Managing Overhead Transmission Lines
EPRI developed Ti, a robot capable of crawling over conductor shield wires and harvesting power from ambient energy sources to support autonomous, high-fidelity condition assessment.
Directors increasingly view cybersecurity as an enterprise-wide risk issue.
Dave Burg, Alan Conkle and Dennis Curtis
Taking a “compliance approach” to security (doing the minimum to comply with NERC CIP) may not be the most effective use of resources given potential operational and reputational risks.
Two new laws that may have escaped attention by the industry have the potential to dramatically change the grid security landscape
It is unclear whether and to what extent CISA 2015 will displace or incorporate existing electric industry programs
As it relates to cyber security, the existing regulatory paradigm falls short and provides inadequate protection to the electric grid.
Given the dynamic nature of cyber threats, we should ask ourselves whether mandatory reliability standards drafted by NERC and approved by FERC can get past the uncertainty created by cumbersome procedures and regulatory delays to provide an effective means of addressing the cyber security threat to the bulk power system. Let’s examine some of the regulatory gaps and risks presented by our current system of NERC and FERC oversight.
The alternatives may make more sense.
After 10 years of dramatic announcements and proposals, the reality today is that Big Transmission has fallen and it won't be getting up - not even for the Clean Power Plan. And the fall of Big Transmission is not a public policy failure. Rather, it never did make sense.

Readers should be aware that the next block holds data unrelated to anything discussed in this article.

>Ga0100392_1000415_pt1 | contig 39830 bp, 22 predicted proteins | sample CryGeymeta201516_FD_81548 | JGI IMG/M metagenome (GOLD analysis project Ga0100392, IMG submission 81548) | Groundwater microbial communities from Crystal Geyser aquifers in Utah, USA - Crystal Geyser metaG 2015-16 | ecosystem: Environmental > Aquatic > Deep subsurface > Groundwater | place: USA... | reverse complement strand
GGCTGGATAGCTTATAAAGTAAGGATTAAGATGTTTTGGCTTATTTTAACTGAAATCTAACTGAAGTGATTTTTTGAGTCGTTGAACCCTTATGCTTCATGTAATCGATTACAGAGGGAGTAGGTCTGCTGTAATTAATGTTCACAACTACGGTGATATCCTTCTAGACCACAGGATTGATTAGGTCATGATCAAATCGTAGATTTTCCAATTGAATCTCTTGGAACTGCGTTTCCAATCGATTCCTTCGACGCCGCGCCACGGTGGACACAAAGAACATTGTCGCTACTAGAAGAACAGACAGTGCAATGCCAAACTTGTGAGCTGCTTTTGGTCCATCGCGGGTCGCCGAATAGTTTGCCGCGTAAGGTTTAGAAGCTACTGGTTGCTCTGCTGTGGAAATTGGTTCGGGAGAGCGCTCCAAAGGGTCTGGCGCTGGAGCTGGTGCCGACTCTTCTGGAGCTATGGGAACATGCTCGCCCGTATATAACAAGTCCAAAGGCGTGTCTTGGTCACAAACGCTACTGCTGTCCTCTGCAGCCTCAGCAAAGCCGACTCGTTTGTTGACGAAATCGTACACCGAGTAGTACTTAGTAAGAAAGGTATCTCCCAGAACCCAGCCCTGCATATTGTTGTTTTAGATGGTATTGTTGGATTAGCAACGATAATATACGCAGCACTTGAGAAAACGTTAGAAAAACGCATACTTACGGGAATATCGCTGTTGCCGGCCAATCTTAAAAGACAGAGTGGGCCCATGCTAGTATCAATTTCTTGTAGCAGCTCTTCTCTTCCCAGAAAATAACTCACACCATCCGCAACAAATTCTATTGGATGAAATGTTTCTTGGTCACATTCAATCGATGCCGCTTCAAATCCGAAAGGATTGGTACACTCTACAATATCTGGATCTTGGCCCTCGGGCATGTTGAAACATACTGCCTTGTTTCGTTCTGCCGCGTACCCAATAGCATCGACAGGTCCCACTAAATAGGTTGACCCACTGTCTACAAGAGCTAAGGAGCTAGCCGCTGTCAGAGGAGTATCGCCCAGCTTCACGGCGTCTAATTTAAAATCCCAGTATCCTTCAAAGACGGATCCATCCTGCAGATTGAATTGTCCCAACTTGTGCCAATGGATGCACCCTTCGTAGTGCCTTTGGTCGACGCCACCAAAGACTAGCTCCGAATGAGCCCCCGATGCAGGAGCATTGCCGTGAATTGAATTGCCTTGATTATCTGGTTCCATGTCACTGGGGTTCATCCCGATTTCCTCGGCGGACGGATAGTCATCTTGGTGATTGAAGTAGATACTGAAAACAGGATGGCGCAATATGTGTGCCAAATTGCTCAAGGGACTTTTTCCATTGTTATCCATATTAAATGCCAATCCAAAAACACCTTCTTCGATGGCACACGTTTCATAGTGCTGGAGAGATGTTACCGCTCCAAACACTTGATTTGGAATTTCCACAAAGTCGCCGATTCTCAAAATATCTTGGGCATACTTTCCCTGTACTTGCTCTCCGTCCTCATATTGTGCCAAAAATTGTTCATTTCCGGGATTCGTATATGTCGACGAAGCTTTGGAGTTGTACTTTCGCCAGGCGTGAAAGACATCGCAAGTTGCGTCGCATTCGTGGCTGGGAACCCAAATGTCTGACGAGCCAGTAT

A look at Its new guidelines for secure remote access
Several utility regulatory bodies have initiatives tailored to help secure remote access to the electric power grid from cybercrime. The most notable of these efforts comes from the North American Energy Reliability Corporation (NERC), with the realization of Version 5 of its Critical Infrastructure Protection (CIP) standard, which goes into effect on April 1, 2016.
Charting a Path Forward
With respect to the Clean Power Plan, the question is whether EPA will address the major issues and reinforce its positions in advance of the anticipated legal challenges.
Expect more analysis – more scenarios, more detail – as state compliance plans become better known.
As things stand today, even without the Clean Power Plan, we expect to see the retirement of more than 6 percent of North America’s generation capacity by 2030.
Funding a new infrastructure in an age of uncertainty.
The world’s electricity supply will need to triple by 2050 to keep up with demand. What follows is a look at where we are, and what may lie ahead, with a focus on the the scope of the problem, regulatory reform initiatives now underway, and how to go about rethinking the business models that might evolve.
State PUCs take on EPA and its Clean Power Plan.
Everything about the Clean Power Plan seems surreal. States complain of unfair treatment. Regulators read the proposed rule and sound warnings of a coming apocalypse.